In the latest pushback to a proposed development at 2934 W. Medill Ave., opposition flyers have appeared throughout Logan Square in recent weeks, taped and rubber banded to houses and other buildings. The posts criticize First Ward Alderman Daniel La Spata for potentially OK’ing the development, which would preserve a neighborhood graffiti wall.
“Aren’t we all tired of big, ugly buildings?” the flyers ask. “In our opinion, this is exactly the type of development that Joe Moreno would do,” the leaflets say, referencing the First Ward’s disgraced former alderman. UPDATE: Logan Square Preservation‘s zoning committee placed the flyers in the neighborhood, the organization’s president, Andrew Schneider, told LoganSquarist via email after this article was initially published. Messages sent to the flyer’s contact email address of email@example.com had previously gone unanswered.
La Spata, who said he has not made a final decision on supporting or opposing the project, said it would bring much-needed affordable housing to the area. The development will be a five-story building with 56 units, graffiti walls to preserve the Project Logan “permission wall” and 11 units set aside for affordable housing.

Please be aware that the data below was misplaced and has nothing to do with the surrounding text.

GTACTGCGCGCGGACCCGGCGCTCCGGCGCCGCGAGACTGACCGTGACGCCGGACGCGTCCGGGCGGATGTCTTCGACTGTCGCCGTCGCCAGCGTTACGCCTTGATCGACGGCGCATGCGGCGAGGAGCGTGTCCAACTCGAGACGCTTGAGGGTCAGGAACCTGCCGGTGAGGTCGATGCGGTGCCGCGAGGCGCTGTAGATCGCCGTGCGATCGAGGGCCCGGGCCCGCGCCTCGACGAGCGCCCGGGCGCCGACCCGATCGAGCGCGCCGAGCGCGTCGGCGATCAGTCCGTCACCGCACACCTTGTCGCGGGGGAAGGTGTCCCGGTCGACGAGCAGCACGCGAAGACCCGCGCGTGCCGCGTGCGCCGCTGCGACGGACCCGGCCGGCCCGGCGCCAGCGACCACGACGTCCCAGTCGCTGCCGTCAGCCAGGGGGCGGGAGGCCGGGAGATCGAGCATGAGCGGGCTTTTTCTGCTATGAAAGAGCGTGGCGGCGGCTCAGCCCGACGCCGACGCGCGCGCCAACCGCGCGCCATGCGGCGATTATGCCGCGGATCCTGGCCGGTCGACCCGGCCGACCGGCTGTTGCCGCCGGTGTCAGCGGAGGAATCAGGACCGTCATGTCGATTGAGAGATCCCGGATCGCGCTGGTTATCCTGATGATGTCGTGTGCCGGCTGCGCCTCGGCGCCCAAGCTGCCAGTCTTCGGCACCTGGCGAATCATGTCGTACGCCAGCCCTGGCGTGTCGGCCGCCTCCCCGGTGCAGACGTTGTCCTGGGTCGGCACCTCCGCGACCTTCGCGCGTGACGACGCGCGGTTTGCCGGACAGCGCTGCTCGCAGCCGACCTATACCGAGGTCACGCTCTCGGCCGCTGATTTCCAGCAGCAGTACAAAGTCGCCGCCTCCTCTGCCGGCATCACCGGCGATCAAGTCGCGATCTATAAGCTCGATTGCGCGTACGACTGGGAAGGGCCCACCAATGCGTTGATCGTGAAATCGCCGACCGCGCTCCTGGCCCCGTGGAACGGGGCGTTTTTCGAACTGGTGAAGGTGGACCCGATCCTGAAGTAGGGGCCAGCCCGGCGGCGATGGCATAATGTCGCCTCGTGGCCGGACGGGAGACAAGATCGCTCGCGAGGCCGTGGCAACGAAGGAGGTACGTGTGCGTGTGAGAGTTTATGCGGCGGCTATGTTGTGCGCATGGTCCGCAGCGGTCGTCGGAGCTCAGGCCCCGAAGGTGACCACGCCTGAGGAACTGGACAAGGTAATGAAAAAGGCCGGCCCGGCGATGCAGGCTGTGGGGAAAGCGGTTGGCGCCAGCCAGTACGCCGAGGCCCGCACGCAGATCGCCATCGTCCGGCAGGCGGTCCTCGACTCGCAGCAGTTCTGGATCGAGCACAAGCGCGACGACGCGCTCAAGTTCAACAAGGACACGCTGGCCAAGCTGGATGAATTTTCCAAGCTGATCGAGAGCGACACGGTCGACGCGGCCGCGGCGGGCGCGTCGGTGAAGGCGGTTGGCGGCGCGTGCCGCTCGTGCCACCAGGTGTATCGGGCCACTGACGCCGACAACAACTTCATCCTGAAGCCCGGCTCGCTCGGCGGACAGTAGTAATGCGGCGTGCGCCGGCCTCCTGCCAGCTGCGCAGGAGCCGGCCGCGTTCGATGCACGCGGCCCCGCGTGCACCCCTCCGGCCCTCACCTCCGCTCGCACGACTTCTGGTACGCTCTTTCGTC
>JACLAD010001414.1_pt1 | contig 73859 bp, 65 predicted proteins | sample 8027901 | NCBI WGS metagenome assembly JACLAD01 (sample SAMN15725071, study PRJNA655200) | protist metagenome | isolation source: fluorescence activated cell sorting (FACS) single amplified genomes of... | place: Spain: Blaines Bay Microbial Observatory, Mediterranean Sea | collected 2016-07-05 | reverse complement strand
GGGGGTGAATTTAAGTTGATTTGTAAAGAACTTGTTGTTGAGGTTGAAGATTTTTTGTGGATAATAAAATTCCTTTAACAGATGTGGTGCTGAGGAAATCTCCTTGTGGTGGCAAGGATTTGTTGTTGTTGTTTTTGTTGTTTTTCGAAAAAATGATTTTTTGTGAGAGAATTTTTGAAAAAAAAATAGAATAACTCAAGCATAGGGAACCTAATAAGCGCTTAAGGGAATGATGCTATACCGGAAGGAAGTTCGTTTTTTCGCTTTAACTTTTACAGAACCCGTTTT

Ugly Building Or NIMBY?
“There’s some folks who have feedback related to the amount of parking. There are some folks who want there to be additional affordability,” La Spata said of the opposition.
Indeed, Block Club Chicago reported on backlash La Spata faced from the community on Nov. 15, ranging from criticisms of campaign contributions the developer gave La Spata to critiques of the proposed building’s size and layout. Schneider said his group supports both Project Logan and affordable housing but that those concerns don’t justify the Medill development. “Like many others, we celebrate Project Logan, but we have already found other potential sites for it if this developer is so mean-spirited that he would hold that wall hostage in exchange for his up-zoning,” Schneider said. “This development and the alderman’s rationale are not all that different from the First Ward under Alderman Moreno: give a large up-zoning in return for some affordable units.”